Let’s see what Andrew Little prescribes to remedy structural weaknesses in NZ’s health system

One  of the biggest  challenges  facing the  Ardern  government  is in  public health.   New Zealand  may have  escaped the  pressures heaped on other  health  systems by the Covid-19 pandemic but  its  health service has had  its problems, not  least those  exposed  in the  first  report from Heather Simpson and her team   and subsequently in  the Simpson-Roche report revealing deficiencies in  handling  aspects of the response to Covid-19

Both  of  those reports underlined  structural weaknesses  within  the system,  not  only in the  district  health  boards,  but in the  Ministry of  Health.  To  repair  them  would be  a  singular challenge  for any minister. It is  notable  the Prime  Minister  nominated Andrew Little  as the  one  with  the  know-how  to get to grips  with  those particular headaches.

But even with the skills he has, reforming  district  health boards will be a severe test for Little. Some of  them are under enormous financial stress  while others  are  failing to provide  the  full range  of  services  in a  timely manner.  And  let’s not forget the  government  has  yet  to make  significant  progress  in overcoming  the deficiencies  it has  acknowledged in the country’s mental  health services.

Beyond  that  there  are  other pressing  challenges  in health, for example  with diabetes.

Meanwhile  NZ  has  to  absorb   the  lessons  which  overseas  health services have taken  from the  impact  of the Covid-19 pandemic. The London “Observer”  in an insightful  article   has  pointed  to doctors and  designers – in the  wake of  Covid-19 – radically  adapting their  thinking  about  what  healthcare can be  and what it  should  deliver.

The pandemic  has accelerated  some trends,  such  as the one towards  “hospitals  without  walls”—the  hospital conceived  as a digitally connected  community rather than a circumscribed  physical space. The  twin pillars of  digital health  are  electronic health records which allow patient health information to be  shared  across  health systems, and  telehealth which  allows  patients  and physicians to communicate at distance.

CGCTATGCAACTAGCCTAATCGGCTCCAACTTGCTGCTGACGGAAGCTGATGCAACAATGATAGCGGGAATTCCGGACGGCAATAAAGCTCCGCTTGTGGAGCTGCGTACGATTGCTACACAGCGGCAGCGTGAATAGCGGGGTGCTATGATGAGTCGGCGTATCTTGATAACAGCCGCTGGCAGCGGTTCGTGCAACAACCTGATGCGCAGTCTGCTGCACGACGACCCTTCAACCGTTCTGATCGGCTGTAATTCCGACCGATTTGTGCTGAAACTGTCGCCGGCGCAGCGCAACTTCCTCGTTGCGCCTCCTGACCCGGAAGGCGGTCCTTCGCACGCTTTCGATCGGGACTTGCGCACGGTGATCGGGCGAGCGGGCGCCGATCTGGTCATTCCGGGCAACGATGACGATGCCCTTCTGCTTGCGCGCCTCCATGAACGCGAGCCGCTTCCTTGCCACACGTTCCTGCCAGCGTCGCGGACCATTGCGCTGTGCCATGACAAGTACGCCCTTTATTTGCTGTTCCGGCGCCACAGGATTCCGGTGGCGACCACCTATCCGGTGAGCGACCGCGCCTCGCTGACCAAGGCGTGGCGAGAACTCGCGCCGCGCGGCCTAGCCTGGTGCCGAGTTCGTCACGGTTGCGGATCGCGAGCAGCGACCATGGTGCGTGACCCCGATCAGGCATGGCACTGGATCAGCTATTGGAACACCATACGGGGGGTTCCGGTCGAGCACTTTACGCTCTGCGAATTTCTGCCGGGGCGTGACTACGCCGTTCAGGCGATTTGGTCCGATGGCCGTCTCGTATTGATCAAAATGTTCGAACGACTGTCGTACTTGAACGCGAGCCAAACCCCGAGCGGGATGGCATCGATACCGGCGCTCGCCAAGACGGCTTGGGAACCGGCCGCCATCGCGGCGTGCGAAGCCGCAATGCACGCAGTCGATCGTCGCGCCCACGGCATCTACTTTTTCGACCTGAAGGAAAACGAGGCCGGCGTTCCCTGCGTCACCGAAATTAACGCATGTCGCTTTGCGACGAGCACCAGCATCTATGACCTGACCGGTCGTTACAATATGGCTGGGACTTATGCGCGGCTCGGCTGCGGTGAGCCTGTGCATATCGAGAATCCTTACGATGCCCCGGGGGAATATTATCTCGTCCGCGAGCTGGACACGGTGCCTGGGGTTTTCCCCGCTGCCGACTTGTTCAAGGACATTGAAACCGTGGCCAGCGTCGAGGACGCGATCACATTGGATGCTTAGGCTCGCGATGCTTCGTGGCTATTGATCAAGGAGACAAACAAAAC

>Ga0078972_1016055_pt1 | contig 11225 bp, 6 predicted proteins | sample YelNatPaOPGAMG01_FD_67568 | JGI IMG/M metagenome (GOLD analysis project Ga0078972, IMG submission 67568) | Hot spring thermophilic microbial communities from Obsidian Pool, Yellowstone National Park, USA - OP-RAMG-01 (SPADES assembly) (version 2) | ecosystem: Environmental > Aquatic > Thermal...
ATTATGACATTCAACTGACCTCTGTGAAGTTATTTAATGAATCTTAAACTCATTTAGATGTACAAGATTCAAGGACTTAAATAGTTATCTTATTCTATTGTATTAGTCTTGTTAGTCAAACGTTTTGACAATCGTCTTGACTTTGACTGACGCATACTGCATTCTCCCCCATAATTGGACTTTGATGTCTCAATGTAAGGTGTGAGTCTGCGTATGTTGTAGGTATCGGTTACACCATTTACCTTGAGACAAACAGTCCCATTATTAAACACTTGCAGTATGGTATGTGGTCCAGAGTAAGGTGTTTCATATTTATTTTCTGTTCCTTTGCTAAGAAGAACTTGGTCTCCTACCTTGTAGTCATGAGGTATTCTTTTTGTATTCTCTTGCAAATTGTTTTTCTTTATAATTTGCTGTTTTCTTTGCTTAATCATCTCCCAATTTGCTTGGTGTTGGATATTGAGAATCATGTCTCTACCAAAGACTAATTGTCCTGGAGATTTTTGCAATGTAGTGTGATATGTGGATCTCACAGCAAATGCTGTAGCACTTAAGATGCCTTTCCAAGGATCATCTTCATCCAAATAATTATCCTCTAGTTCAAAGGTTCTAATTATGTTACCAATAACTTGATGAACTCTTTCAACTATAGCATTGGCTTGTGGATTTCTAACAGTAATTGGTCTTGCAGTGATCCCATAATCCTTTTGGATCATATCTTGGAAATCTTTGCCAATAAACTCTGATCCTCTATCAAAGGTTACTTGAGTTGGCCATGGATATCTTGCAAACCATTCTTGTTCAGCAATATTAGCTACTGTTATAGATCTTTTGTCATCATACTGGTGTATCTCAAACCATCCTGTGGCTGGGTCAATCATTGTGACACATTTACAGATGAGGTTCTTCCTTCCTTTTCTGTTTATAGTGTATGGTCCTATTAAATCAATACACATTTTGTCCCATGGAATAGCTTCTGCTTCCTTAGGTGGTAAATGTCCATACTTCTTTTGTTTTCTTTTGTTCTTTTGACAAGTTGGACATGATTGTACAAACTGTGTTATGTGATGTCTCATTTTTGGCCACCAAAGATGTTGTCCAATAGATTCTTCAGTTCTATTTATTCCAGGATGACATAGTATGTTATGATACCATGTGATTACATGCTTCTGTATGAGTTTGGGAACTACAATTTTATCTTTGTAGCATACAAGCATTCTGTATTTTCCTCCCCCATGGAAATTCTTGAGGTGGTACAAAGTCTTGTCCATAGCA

While  some  countries  in  the  wake  of the  severe acute respiratory syndrome  (Sars) adapted  their hospitals,  equipping them  and developing protocols  so that they could be transformed  quickly in the event of  an epidemic,  an  alternative solution is  to  rapidly build  a facility  dedicated to the detection and  treatment of  epidemic patients where  it is needed, as  the Chinese did  during Sars.

They replicated  that feat  several times  this  year, building Wuhan’s Huoshenshan  hospital in 10 days, for example.  Made out of prefabricated units, Huoshenshan  incorporated  testing  and  research  labs and accommodation  for  personnel.

Other  countries built  fast, too, in response to Covid-19. Surge  hospitals went  up all over the US,  while  the UK constructed  the Nightingale  hospitals.  But many of these  were underused or  not used  at all, sometimes  because  they were understaffed.

One  authority   argued  the  lesson  is that a  systematic  approach  must be followed.  That  involves   organising on-site stores of medical and protective   equipment, maintaining a roster of qualified staff  and  setting up  a  command centre to oversee the execution of the disaster  plan.

Whether  NZ’s  health system   could  do  that  is  a  moot  point.   Fortunately  it  has not been put  to the  test .

Adaptability  will be  the watchword  in  the post-Covid-19  world and  Point of  Order  has  no  doubt  the  medical  personnel  in NZ’s  health  service  have that adaptability.  But what about the bureaucracy –  the  Ministry of  Health  or,  for that matter, its political bosses?

One thought on “Let’s see what Andrew Little prescribes to remedy structural weaknesses in NZ’s health system

  1. The PM appointed Little because there was no one else in her small trusted cabal to do the job. Clarke was inept; I predict Little will be little better. What skills does Little have? I can’t think of many, except expertise in blaming the previous government for the ills facing the country. This is the fellow that boasted “we have a plan”, referring to Labour’s bold plan to fix the housing crisis. Kiwibuild was to be a godsend with cheap houses for all who wanted one. Fail. Labour are great at producing reports, keeping Heather Simpson in well-paid employment, but does anything change. No. Report after report has been produced but nothing changes in fact it worsens. Mr Little has a big job on his hands, will he succeed? I believe not.


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